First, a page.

LONDON – Mologic Ltd. has started recruitment in a 263-patient trial to validate its urine-based home test for anticipating exacerbations of chronic pulmonary obstructive disease (COPD). The lateral flow immunoassay self-test detects five biomarkers of the lung disease in urine that are indicative of inflammation and infection.
Optina Diagnostics, of Montreal, and the Wagner Macula & Retina Center are collaborating on a clinical study using Optina's Retinal Deep Phenotyping (RDP) platform to screen for Alzheimer's disease. The program will put the platform into nine community eye clinics in Virginia and North Carolina.
Oxford University startup Ultromics Ltd. has won the U.S. FDA's nod for its artificial intelligence (AI) image analysis system for diagnosing coronary artery disease. Called Echogo Core, the system is intended to serve as an aid to cardiologists in evaluating echocardiograms of patients referred with symptoms such as shortness of breath and chest pain. Ross Upton, co-founder and CEO of Ultromics, called the clearance a "watershed moment" for the company, which began developing its algorithm-based system in 2011 and was spun out of Oxford University in 2017. The next stage for the company is commercializing the product and bringing it to clinicians in the U.S. Ross said the company expects to launch the product in the beginning of next year.
Marlborough, Mass.-based Hologic Inc. got good news from the U.S. FDA, which has given the green light for the 3Dquorum imaging technology, which employs Genius AI. The technology works along with Hologic's Clarity HD high-resolution imaging technology to reduce tomosynthesis image volume for radiologists by 66%, the company said.
TORONTO – On average, radiology specialists diagnose fewer than 50% of cases of collapsed lung or pneumothorax using chest X-rays, said systems design engineer Hamid Tizhoosh. The Insignio system developed at Tizhoosh's Kitchener, Ontario-based Kimia Lab has gone further by identifying 75% of cases of collapsed lungs using artificial intelligence (AI) to search a database of 550,000 patients and compare 30,000 cases of pneumothorax there to X-rays of new patients with unknown conditions.
PARIS – A French research consortium bringing together the firm Cap Gemini SE, the Traumabase (traumabase.eu) network, the AP-HP group of 39 teaching hospitals in the Paris region, the École Polytechnique, the National Center for Scientific Research (CNRS) and the Ecole des Hautes Etudes en Sciences Sociales (EHESS), is developing the first AI decision-making tool for managing patients with severe trauma in their first 24 hours.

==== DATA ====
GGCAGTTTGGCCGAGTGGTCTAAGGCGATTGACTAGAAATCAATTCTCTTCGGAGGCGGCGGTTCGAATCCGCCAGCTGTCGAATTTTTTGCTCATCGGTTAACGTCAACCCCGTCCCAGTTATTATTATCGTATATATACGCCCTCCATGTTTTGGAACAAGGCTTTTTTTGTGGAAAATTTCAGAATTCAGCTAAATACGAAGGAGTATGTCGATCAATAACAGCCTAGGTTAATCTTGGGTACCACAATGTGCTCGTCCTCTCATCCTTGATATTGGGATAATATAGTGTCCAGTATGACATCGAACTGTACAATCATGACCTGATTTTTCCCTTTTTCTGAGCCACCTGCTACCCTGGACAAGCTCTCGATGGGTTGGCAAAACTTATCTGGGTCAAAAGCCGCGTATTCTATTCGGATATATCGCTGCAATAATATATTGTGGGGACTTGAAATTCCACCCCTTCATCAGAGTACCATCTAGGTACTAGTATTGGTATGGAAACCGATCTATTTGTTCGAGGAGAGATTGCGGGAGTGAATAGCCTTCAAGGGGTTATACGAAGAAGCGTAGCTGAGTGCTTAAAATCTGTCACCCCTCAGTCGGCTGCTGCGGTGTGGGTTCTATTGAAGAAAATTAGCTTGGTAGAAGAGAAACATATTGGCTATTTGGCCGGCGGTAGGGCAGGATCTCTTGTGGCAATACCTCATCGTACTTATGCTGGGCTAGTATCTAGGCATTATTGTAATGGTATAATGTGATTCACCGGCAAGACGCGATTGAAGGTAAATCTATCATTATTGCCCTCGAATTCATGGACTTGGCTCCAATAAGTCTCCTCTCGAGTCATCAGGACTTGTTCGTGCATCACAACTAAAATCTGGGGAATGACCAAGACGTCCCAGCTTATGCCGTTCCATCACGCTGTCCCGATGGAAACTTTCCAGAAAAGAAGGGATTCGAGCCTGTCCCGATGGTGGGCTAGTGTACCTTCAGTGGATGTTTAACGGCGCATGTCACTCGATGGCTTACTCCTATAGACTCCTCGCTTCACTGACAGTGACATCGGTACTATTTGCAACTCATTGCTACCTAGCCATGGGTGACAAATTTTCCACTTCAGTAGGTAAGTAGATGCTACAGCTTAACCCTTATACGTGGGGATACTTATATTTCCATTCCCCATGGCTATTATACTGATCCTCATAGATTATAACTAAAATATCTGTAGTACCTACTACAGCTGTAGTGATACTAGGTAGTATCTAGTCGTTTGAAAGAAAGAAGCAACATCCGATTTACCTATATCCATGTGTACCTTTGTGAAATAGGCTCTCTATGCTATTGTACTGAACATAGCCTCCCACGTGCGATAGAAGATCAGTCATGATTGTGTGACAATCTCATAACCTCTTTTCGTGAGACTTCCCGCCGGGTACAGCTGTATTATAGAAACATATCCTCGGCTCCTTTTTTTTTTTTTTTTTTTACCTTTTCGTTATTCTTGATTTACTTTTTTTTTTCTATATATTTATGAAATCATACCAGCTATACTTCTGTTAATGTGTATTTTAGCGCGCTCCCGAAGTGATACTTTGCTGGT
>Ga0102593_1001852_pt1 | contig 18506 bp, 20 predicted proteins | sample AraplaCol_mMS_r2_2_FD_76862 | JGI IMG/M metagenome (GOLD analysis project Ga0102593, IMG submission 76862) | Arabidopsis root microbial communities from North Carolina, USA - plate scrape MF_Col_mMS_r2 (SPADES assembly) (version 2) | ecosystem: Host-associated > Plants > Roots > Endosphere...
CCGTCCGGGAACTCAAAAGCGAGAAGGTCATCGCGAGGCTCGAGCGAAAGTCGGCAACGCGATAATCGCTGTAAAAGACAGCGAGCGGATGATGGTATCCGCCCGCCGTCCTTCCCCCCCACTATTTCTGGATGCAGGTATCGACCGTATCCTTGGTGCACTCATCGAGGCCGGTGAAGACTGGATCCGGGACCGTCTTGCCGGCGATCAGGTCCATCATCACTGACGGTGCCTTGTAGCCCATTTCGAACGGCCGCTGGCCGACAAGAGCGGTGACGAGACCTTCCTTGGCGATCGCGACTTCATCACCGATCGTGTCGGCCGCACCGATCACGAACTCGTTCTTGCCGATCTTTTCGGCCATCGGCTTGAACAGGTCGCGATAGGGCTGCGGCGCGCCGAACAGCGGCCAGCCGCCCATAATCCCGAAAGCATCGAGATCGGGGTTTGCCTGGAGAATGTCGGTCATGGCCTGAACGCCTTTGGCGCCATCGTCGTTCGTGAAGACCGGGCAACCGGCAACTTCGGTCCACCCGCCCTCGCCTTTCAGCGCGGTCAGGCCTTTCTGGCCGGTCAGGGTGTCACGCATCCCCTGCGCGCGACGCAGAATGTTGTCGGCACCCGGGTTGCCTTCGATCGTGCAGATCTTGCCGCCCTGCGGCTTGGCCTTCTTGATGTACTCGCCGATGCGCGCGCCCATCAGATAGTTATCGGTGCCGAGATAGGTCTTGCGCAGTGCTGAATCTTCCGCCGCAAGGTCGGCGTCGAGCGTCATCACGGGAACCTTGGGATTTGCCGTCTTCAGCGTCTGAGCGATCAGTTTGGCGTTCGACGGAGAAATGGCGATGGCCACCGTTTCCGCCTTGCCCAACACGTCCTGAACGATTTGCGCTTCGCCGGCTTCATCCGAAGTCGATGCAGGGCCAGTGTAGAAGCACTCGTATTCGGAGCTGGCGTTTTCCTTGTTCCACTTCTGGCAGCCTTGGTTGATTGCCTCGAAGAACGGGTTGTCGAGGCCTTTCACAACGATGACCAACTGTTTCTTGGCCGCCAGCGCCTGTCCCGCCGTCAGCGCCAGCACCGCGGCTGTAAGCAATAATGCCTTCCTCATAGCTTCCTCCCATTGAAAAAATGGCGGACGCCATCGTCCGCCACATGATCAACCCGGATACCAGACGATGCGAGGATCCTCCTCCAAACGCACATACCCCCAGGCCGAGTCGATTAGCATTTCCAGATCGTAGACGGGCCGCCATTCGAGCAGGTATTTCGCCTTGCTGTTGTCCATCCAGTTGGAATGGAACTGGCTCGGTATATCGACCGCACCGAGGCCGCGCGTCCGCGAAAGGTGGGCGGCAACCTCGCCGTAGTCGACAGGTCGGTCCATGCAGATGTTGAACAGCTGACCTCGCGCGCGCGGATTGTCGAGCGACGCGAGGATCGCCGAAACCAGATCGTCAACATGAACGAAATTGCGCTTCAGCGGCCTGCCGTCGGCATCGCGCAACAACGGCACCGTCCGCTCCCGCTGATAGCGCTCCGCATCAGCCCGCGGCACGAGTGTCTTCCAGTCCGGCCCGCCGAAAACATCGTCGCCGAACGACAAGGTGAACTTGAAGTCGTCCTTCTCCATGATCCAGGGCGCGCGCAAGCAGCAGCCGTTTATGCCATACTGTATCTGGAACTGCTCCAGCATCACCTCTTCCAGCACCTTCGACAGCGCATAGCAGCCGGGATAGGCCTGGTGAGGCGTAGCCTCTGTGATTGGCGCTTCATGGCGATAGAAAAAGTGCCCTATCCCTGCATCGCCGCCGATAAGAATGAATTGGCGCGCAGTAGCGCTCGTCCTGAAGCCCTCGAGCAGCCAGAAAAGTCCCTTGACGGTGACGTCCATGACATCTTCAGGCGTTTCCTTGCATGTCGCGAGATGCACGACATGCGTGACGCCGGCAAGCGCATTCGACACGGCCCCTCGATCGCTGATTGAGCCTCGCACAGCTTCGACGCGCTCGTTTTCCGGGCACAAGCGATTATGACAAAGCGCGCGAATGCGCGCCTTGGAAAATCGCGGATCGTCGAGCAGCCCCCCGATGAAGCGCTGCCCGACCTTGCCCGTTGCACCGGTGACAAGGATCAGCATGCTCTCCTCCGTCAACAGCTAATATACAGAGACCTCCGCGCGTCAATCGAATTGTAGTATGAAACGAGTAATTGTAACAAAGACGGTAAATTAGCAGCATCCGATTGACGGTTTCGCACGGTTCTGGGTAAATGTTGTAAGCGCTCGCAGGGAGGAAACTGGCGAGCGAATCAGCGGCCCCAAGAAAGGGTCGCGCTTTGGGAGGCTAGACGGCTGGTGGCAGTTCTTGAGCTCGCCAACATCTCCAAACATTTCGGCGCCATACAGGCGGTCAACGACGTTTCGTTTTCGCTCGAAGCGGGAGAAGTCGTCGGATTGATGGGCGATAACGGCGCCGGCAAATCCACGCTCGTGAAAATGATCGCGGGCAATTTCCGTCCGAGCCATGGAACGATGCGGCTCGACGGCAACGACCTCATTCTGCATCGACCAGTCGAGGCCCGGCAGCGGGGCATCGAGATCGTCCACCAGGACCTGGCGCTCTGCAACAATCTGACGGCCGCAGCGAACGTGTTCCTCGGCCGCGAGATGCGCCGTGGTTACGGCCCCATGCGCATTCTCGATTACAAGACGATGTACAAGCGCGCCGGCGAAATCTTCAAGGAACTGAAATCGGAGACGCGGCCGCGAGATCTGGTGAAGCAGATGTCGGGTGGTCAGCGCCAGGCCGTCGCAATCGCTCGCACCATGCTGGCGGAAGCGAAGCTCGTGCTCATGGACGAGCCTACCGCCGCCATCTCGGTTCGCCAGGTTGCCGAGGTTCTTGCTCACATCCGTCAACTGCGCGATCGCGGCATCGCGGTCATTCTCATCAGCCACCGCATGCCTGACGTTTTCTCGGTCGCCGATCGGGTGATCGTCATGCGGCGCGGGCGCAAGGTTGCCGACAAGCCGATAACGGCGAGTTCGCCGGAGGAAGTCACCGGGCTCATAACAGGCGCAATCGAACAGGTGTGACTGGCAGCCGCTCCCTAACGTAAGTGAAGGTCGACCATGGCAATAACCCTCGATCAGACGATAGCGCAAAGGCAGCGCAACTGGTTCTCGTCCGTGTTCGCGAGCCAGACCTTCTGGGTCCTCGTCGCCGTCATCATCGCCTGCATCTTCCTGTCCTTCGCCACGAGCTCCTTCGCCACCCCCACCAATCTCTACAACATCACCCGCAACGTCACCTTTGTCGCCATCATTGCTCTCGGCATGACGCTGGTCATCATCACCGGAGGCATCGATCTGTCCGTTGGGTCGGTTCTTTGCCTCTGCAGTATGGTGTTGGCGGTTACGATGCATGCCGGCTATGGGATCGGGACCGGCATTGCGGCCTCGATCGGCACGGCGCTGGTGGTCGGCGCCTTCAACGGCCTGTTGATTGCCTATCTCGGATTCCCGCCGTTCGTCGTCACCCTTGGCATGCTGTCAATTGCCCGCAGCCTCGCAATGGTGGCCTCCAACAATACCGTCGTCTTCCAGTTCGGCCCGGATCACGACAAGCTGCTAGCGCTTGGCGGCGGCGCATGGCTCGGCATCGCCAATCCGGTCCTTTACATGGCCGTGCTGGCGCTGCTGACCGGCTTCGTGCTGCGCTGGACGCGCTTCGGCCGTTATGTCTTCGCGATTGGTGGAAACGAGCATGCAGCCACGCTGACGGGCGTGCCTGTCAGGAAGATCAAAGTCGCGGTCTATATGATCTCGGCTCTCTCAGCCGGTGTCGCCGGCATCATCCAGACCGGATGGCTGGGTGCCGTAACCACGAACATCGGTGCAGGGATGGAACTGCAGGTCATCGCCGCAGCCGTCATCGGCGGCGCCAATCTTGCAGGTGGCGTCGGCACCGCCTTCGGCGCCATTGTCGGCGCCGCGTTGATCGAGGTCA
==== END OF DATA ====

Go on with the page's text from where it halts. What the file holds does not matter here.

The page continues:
TORONTO – Health Canada has granted a medical license to Toronto-based pharmaceuticals company Hls Therapeutics Inc. for a device that simplifies blood monitoring for patients suffering from treatment-resistant schizophrenia (TRS).
Los Altos, Calif.-based Heartvista Inc. has received the U.S. FDA's nod for its One Click autonomous MRI acquisition software for cardiac exams. The company said that One Click is the first artificial intelligence (AI)-assisted solution designed specifically with the goal of enhancing the performance and results of cardiac MRI scans.
Diagnosis and treatment of infections typically occurs after people exhibit obvious signs of illness, such as fever or a cough. By then, they may already have exposed others and are well on the way to developing more serious symptoms themselves. In the military, such delays can hamper medical countermeasures to contain potential outbreaks and reduce downtime among active duty personnel. Now, Amsterdam-based Royal Philips NV and the U.S. Department of Defense's Defense Threat Reduction Agency and Defense Innovations Unit have built an early warning algorithm – using artificial intelligence – to detect infection before a person shows any signs or symptoms of infection.
LONDON – A U.K. national plan to upgrade population cancer screening will see greater adoption of genomics and biomarker-based testing, and the use of artificial intelligence to help interpret results. There will be moves to make it easier to pilot and adopt novel diagnostics and to do more targeted screening to identify and follow people who are shown to be at greater risk of developing specific types of cancer.